The most logical place to start is by making a simple enhancement to static comps: adding basic interactivity. By placing a comp in a HTML document, you can make image maps of any buttons or links on the page, and string together your "Protocomps". It's an extremely simple task in Adobe Dreamweaver and I'd go in to more detail about Protocomps but I think they fall way short of what we're trying to accomplish. Their value might be if greater if we're just making sketches in Photoshop of individual elements, but if we're doing the full-page, static comp thing, we're still leaving out all the other possible sizes the site will be. Equally important, we're still producing way too much detail that could set us up to be sidetracked.
Stripped Down to the Tiles
Finally, an approach that meets the objective of isolating the style discussion from those of content and layout. Stile Tiles, in their purest form, are small compositions of type, color, buttons, and backgrounds that attempt to convey the look and feel of the site, without being applied to specific content and layout. For some, this approach works well, but I've found there to be a significant disconnect between the aforementioned tile and the understanding of how it will be applied. It's, perhaps, too isolated from the site, and requires another deliverable before the final product.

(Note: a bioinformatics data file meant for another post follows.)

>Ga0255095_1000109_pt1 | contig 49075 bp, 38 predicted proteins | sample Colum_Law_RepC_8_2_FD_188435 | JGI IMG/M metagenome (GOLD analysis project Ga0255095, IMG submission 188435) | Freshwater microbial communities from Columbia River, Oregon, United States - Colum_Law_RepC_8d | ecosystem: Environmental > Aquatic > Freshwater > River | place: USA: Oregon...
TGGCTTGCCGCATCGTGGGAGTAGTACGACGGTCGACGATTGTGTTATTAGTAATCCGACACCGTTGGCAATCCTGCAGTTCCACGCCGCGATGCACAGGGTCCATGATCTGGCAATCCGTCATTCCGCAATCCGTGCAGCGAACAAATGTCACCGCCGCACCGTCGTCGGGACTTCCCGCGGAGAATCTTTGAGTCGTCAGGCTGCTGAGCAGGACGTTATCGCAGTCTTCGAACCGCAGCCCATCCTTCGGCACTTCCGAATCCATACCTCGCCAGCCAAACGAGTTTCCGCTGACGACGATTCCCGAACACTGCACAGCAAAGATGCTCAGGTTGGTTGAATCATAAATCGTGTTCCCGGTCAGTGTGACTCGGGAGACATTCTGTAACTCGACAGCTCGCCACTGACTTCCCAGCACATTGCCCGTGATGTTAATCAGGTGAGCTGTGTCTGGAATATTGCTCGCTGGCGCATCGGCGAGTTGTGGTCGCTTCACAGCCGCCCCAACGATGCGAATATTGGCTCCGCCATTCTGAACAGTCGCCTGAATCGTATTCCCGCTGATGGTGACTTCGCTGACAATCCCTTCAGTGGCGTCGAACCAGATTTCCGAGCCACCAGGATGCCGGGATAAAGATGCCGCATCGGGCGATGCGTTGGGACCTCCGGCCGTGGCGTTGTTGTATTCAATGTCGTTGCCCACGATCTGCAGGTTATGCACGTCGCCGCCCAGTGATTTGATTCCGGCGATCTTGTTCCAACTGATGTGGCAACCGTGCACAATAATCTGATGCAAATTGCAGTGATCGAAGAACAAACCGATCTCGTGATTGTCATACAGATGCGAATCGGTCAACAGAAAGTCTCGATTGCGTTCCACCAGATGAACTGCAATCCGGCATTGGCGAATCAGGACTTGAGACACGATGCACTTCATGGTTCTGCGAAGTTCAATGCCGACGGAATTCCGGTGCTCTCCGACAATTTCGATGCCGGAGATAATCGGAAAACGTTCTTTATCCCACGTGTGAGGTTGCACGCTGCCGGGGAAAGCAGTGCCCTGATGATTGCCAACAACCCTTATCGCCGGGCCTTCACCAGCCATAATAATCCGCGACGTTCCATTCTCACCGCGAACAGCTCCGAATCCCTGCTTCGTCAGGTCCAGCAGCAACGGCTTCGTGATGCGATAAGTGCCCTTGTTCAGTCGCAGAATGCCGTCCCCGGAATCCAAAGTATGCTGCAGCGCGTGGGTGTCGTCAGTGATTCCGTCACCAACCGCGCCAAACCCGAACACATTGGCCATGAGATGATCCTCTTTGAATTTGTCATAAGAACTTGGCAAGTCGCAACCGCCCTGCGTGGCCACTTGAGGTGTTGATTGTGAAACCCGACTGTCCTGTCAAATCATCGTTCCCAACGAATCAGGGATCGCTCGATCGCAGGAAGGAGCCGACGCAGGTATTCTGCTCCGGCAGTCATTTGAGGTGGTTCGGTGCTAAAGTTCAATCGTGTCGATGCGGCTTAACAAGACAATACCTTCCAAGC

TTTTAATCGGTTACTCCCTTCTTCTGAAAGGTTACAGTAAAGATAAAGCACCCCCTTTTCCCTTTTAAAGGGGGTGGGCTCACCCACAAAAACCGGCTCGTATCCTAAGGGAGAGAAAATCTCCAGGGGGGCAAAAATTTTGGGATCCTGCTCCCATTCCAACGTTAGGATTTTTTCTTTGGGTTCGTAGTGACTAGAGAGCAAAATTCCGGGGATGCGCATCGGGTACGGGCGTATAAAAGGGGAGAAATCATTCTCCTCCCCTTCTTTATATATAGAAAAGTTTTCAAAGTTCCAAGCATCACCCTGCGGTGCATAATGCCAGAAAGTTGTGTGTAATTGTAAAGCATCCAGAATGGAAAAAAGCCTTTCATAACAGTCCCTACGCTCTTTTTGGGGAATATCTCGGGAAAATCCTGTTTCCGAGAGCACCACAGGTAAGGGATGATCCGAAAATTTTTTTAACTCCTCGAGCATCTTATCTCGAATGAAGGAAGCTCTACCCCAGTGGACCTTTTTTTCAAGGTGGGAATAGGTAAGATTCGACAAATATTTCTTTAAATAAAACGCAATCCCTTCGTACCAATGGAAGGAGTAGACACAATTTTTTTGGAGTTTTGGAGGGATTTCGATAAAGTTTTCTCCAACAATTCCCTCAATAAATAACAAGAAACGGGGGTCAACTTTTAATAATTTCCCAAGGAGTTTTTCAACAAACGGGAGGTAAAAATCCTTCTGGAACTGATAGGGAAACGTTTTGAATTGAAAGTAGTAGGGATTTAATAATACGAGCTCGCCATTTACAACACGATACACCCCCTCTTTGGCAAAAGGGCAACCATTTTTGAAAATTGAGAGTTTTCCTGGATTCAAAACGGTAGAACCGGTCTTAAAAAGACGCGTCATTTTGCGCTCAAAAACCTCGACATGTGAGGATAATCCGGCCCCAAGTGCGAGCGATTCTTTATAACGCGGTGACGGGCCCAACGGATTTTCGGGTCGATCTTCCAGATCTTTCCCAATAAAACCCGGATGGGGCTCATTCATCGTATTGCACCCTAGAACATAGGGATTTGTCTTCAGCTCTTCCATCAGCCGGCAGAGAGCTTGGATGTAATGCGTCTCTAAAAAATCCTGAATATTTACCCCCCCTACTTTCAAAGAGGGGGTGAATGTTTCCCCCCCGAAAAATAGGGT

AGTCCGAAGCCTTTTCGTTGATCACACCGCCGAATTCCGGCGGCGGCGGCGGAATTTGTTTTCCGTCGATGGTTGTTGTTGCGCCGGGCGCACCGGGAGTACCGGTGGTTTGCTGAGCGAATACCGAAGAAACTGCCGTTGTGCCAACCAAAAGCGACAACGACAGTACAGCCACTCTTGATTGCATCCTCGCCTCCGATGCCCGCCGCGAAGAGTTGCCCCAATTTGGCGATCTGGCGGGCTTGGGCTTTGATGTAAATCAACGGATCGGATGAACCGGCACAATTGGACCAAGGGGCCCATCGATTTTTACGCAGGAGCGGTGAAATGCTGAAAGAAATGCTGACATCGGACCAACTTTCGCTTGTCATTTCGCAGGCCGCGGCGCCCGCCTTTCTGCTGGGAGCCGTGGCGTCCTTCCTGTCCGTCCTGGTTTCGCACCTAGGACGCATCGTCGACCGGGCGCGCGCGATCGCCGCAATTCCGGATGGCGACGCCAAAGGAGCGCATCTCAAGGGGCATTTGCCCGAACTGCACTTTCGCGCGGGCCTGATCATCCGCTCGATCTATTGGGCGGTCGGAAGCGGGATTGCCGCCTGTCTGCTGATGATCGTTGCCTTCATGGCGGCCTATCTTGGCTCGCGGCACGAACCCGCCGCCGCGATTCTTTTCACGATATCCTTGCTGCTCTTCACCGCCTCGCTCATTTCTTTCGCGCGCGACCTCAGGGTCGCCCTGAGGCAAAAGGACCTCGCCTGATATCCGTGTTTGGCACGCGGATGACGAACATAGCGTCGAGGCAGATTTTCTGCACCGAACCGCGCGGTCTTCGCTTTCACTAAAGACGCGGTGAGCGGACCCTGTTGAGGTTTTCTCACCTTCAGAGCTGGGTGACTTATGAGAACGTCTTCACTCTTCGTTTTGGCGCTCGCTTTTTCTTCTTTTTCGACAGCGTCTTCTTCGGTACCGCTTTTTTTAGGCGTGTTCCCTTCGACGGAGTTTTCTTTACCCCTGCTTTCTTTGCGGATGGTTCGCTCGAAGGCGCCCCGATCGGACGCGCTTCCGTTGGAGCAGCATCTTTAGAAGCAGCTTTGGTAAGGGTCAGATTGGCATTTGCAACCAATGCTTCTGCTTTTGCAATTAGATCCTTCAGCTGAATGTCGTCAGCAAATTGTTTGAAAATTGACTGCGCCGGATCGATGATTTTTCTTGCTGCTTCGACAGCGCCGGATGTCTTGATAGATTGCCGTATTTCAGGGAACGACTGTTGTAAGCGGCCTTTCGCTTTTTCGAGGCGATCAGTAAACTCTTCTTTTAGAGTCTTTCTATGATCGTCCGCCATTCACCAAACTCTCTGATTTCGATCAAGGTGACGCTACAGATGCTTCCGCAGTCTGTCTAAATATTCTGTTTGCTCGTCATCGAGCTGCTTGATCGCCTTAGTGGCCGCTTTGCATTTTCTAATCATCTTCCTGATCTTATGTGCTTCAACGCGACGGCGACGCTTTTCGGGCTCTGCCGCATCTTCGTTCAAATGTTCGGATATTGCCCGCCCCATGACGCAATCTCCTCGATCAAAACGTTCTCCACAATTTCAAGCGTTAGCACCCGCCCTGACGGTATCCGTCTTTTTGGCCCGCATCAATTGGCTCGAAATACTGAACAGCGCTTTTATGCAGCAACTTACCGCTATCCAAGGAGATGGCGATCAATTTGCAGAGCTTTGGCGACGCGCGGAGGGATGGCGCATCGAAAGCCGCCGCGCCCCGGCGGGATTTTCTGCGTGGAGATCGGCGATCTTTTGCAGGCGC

Let's Take It to the Browser
Out of Style Tiles come Style Prototypes, comparable in appearance but with heightened interactivity. In the traditional sense, the only difference is the medium of which it's built (an image editor like Photoshop for Style Tiles, the browser for Style Prototypes). The advantage the browser gives is the ability to resize and preview how elements adapt at different widths. The benefits of the two are similar, as are the disadvantages. Even when paired with an interactive wireframe, for some, it's hard to bridge the gap from a swatch of color to a block of text and images.